SHowing Animals Respect and KindnessSHARK
Animal rights activist uses video truck to protest rodeo
Friday, December 8, 2000
The Las Vegas Sun
By Jace Radke
While thousands of rodeo fans make nightly trips to the Thomas & Mack Center for the annual National Finals Rode, Steve Hindi is driving in circles outside the arena hoping to show a different side of the sport.
Hindi, the founder of the nonprofit Showing Animals Respect and Kindness, is in Las Vegas with a high-tech truck equipped with video screens on the sides, back and above the windshield that show clips of steer roping.
"We've been getting a lot of positive public response from people who see what we have to show, and can't believe the cruelty that is going on," Hindi said. "This is the maiden voyage for the truck. We drove it here from Illinois because we though this event, and the fact it's in Las Vegas, would be a good test run."
The truck cost more than $120,000, but it was money well spent, according to Hindi.
"I think it's more effective than having 100 protesters out front of an event," Hindi said. "People may not stop to listen to the protesters' message, but they can't help but see the images we are showing."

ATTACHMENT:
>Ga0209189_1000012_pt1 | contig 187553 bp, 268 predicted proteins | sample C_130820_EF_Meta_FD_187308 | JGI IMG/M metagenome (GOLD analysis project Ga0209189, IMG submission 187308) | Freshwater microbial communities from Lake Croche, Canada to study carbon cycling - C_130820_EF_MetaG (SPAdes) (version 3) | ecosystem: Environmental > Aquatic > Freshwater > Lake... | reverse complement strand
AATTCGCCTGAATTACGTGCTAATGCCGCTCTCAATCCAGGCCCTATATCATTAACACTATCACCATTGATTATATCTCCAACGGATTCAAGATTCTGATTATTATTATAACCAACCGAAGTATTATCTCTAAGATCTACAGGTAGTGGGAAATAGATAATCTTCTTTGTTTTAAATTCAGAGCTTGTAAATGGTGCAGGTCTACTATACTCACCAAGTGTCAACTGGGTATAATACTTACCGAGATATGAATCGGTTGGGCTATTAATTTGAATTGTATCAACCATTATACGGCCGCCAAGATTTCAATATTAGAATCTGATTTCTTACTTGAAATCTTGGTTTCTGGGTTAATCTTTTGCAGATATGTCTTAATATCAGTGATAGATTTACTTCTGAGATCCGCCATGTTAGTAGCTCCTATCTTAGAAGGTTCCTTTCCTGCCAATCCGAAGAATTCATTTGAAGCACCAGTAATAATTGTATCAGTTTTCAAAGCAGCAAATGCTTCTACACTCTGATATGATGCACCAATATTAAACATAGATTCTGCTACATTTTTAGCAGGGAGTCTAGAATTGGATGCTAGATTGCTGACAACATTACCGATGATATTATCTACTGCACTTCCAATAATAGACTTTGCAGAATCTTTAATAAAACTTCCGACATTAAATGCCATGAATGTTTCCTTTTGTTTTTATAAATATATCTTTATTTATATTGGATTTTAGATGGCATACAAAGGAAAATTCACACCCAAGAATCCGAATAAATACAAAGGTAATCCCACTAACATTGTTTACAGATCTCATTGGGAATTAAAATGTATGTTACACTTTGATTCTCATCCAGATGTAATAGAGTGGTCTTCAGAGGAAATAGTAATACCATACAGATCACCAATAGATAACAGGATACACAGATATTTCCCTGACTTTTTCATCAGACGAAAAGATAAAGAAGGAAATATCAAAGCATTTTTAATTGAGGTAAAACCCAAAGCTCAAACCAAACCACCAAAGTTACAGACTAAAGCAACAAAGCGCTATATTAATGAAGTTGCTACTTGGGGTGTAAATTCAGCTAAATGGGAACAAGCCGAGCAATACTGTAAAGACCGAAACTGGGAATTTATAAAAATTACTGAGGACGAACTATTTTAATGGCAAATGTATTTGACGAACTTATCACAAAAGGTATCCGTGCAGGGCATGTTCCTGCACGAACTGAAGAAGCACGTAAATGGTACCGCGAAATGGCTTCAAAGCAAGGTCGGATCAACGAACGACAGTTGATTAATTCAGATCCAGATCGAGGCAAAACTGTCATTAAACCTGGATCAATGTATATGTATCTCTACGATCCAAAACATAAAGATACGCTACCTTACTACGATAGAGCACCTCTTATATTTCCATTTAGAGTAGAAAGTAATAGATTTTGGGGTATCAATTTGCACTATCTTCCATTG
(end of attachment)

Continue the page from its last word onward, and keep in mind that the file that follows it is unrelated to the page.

The images are of the rodeo event known as steer roping, and often show views of the steers' heads being snapped around after being roped by a cowboy on horseback. Steer roping is not an event that is featured at the NFR, held in Las Vegas during the first 10 days of December.
Steer roping is similar to calf roping, but with mature steers. A steer is loosed in the arena, and a cowboy on horseback who ropes and ties the steer the fastest wins. Often when the steer is first roped it is snapped around as the rope become taut.
It's that twisting and snapping of the steer's head and neck that Hindi feels is cruel to the animal.
"You won't see steer roping, or steer tripping, in Las Vegas because they don't want people to see what happens in that event," Hindi said.
Professional Rodeo Cowboy Association officials say the steer roping is more regional in nature, with participants mainly from Texas and Oklahoma. Steer roping is not held at the NFR because there is not adequate space in the Thomas and Mack to hold the event, PRCA officials said.
Hindi says that his video truck will be used at future rodeos, bullfights and circuses. He plans to head to California next and wants to use the truck to help protest Mattel's new "Bullfighting Barbie doll."
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